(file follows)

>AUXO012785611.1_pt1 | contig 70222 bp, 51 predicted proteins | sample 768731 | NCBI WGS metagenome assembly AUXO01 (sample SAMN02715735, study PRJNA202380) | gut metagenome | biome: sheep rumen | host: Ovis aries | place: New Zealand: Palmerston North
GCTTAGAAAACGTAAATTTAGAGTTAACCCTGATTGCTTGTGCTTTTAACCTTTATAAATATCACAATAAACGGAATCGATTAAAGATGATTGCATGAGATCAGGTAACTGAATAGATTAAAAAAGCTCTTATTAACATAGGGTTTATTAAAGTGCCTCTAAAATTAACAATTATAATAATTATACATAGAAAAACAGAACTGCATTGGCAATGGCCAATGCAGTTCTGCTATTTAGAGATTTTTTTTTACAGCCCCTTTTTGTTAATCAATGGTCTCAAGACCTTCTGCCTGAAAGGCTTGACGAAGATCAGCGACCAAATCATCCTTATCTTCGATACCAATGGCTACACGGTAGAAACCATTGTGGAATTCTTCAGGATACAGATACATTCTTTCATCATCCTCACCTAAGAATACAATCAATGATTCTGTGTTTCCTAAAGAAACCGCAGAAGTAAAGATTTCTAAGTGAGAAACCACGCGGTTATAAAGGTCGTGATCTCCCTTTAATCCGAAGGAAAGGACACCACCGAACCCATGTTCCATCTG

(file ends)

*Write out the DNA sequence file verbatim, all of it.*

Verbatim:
>AUXO012785611.1_pt1 | contig 70222 bp, 51 predicted proteins | sample 768731 | NCBI WGS metagenome assembly AUXO01 (sample SAMN02715735, study PRJNA202380) | gut metagenome | biome: sheep rumen | host: Ovis aries | place: New Zealand: Palmerston North
GCTTAGAAAACGTAAATTTAGAGTTAACCCTGATTGCTTGTGCTTTTAACCTTTATAAATATCACAATAAACGGAATCGATTAAAGATGATTGCATGAGATCAGGTAACTGAATAGATTAAAAAAGCTCTTATTAACATAGGGTTTATTAAAGTGCCTCTAAAATTAACAATTATAATAATTATACATAGAAAAACAGAACTGCATTGGCAATGGCCAATGCAGTTCTGCTATTTAGAGATTTTTTTTTACAGCCCCTTTTTGTTAATCAATGGTCTCAAGACCTTCTGCCTGAAAGGCTTGACGAAGATCAGCGACCAAATCATCCTTATCTTCGATACCAATGGCTACACGGTAGAAACCATTGTGGAATTCTTCAGGATACAGATACATTCTTTCATCATCCTCACCTAAGAATACAATCAATGATTCTGTGTTTCCTAAAGAAACCGCAGAAGTAAAGATTTCTAAGTGAGAAACCACGCGGTTATAAAGGTCGTGATCTCCCTTTAATCCGAAGGAAAGGACACCACCGAACCCATGTTCCATCTG